Increasing CRC Screenings in Underserved Communities

Colorectal cancer screening is a critical tool in catching this treatable disease earlier and saving lives. Yet screening rates remain low, particularly among Black and Latino Americans, due to lack of accessibility and barriers such as mistrust in the health care system. In Chicago, for example, roughly 23% of Latino and 36% of Black residents have had a screening, compared with 38% of white residents.  

A recent study from University of Illinois Chicago researchers, including University of Illinois Cancer Center members, and colleagues looked at which interventions were most effective at boosting screening rates among the diverse patient population at UI Health’s Mile Square Health Center, a network of federally funded community clinics. They found that different tools worked better depending on the racial makeup of the specific clinic, but overall, the rate of colorectal screenings increased during the study. Their paper is published in the Journal of Environmental Research and Public Health

The study was conducted at three of Mile Square’s clinics — one that serves mostly Black patients, one that serves mostly Latino patients and one that is multi-ethnic. Mile Square primarily serves marginalized communities as a safety net provider.  

Patients 50 to 75 years old were offered one of three different services that encouraged them to receive screening for colorectal cancer. They either received a postcard around their birthday reminding them to get screened; met with a nonclinical staff member, known as a lay navigator, who shared the same racial or ethnic background as the patient and who provided education and helped set up an appointment if desired; or received education from their primary care provider, who helped set up an appointment if desired. 

All three of these services have been previously shown to be effective in boosting rates of screening within safety net settings. 

The researchers then tracked which patients completed a screening for colorectal cancer in the following 12 months. They found that, overall, 20% of patients were screened within the subsequent year, compared to 13% of comparable Mile Square patients who did not participate in the study. 

But, the effectiveness of the three options differed by clinic. The mailed birthday reminders were most effective with patients at the multi-ethnic clinic, lay navigation was most effective in the predominately Black clinic, and provider-delivered education was most effective at the predominately Latino clinic.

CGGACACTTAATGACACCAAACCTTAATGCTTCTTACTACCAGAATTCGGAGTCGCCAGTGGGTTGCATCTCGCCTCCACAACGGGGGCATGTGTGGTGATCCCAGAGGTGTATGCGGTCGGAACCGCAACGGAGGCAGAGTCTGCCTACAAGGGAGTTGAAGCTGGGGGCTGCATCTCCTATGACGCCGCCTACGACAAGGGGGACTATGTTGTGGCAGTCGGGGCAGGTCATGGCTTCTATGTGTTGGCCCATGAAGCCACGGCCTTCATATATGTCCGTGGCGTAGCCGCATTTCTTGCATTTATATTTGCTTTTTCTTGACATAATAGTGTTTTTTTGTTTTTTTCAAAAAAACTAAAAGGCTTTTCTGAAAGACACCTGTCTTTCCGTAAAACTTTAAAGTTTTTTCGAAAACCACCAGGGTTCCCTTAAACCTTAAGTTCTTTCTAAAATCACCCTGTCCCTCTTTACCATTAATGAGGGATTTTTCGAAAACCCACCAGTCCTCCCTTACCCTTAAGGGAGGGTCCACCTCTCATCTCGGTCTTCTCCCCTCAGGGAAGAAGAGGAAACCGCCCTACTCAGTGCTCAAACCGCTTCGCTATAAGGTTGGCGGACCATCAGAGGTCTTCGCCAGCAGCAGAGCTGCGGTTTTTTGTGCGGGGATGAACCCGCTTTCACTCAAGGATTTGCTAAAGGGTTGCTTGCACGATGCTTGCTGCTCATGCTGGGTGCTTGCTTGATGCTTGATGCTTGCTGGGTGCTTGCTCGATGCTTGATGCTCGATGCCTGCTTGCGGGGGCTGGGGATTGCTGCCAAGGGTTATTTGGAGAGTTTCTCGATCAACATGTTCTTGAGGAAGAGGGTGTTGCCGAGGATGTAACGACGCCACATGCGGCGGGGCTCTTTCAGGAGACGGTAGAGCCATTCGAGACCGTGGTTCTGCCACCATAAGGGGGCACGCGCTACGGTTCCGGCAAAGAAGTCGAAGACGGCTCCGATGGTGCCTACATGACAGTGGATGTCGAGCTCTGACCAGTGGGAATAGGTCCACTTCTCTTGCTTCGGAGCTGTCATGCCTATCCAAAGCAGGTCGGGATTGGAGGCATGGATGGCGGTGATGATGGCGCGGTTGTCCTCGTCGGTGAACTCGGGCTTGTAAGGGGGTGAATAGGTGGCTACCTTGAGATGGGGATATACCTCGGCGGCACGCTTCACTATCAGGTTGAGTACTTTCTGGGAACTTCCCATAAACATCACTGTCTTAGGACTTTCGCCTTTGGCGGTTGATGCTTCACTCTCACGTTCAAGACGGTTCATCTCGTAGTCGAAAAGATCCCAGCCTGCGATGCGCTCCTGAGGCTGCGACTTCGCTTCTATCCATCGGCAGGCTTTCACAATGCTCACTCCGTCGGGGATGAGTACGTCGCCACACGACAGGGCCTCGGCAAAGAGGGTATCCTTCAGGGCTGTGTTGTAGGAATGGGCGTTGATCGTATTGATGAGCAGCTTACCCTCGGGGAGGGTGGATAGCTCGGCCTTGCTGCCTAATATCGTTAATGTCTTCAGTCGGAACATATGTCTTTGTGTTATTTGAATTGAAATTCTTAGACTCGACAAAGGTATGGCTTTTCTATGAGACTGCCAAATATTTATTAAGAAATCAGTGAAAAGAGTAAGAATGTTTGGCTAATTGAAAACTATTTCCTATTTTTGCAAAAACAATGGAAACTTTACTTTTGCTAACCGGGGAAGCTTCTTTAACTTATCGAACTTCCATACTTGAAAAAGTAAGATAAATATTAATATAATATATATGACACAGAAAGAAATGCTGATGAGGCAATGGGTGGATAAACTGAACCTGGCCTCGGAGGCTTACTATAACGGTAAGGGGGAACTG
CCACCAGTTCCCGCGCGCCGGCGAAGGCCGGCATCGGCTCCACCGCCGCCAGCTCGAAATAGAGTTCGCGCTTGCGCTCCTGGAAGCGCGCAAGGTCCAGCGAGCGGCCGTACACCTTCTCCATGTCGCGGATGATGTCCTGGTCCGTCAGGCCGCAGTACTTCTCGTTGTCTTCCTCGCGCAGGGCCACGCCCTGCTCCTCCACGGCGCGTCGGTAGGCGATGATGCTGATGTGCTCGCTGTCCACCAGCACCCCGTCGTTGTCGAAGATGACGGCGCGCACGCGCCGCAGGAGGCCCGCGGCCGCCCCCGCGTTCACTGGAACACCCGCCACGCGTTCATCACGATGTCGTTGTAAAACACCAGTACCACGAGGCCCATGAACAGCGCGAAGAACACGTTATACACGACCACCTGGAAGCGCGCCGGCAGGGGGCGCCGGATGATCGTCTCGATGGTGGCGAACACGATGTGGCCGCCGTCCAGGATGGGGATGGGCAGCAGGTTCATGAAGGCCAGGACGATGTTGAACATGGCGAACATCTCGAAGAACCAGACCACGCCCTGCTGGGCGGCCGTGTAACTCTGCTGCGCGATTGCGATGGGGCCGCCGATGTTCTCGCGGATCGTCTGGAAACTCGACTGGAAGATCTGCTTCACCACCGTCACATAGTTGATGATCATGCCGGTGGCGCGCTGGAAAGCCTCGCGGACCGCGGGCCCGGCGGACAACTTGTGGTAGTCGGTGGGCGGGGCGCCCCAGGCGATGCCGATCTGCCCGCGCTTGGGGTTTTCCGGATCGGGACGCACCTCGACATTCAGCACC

“This study goes to show that there is not a ‘one-size-fits-all’ approach to tackling health disparities. We should be selecting and tailoring interventions according to patient needs,” said Cancer Center member Ashley Hughes, PhD, senior author and assistant professor of biomedical and health information sciences at UIC’s College of Applied Health Sciences.

Read more about the study in UIC Today.

Colorectal Cancer Prevention Initiative

This study is foundational to an emerging, large-scale initiative on CRC prevention – the Illinois Advancing Cancer Control Equity Research Through Transformative Solutions (I-ACCERT) Center. Cancer Center researchers have applied to the National Cancer Institute for $11.8 million to create the I-ACCERT Center, which builds on decades of multilevel interventions to improve cancer screening and survivorship in the Chicagoland area. The Center will focus on an understudied CRC priority – risk reduction and prevention. The Center’s transdisciplinary collaboration would compare the relative impacts of individual, team, organizational and policy interventions on reducing food insecurity and CRC risks among African American FQHC patients.

In addition to Hughes, other Cancer Center member authors Mile Square Health Center Senior Director of Research, Behavioral Health and Addiction Nicole Gastala, MD; UI Health gastroenterologist Keith Naylor, MD; Masahito Jimbo, MD, PhD, Department Head and Professor of Family and Community Medicine; and Associate Director for Community Outreach and Engagement Yamile Molina, PhD. All are part of the Cancer Prevention and Control Research Program at the Cancer Center.

Study authors also include former Cancer Center Director Robert Winn, MD, now Director of the VCU Massey Comprehensive Cancer Center, and former Cancer Center Associate Director for Community Outreach and Engagement Karriem Watson, DHSc, MS, MPH, now Chief Engagement Officer for the All of Us Research Program at the National Institutes of Health.

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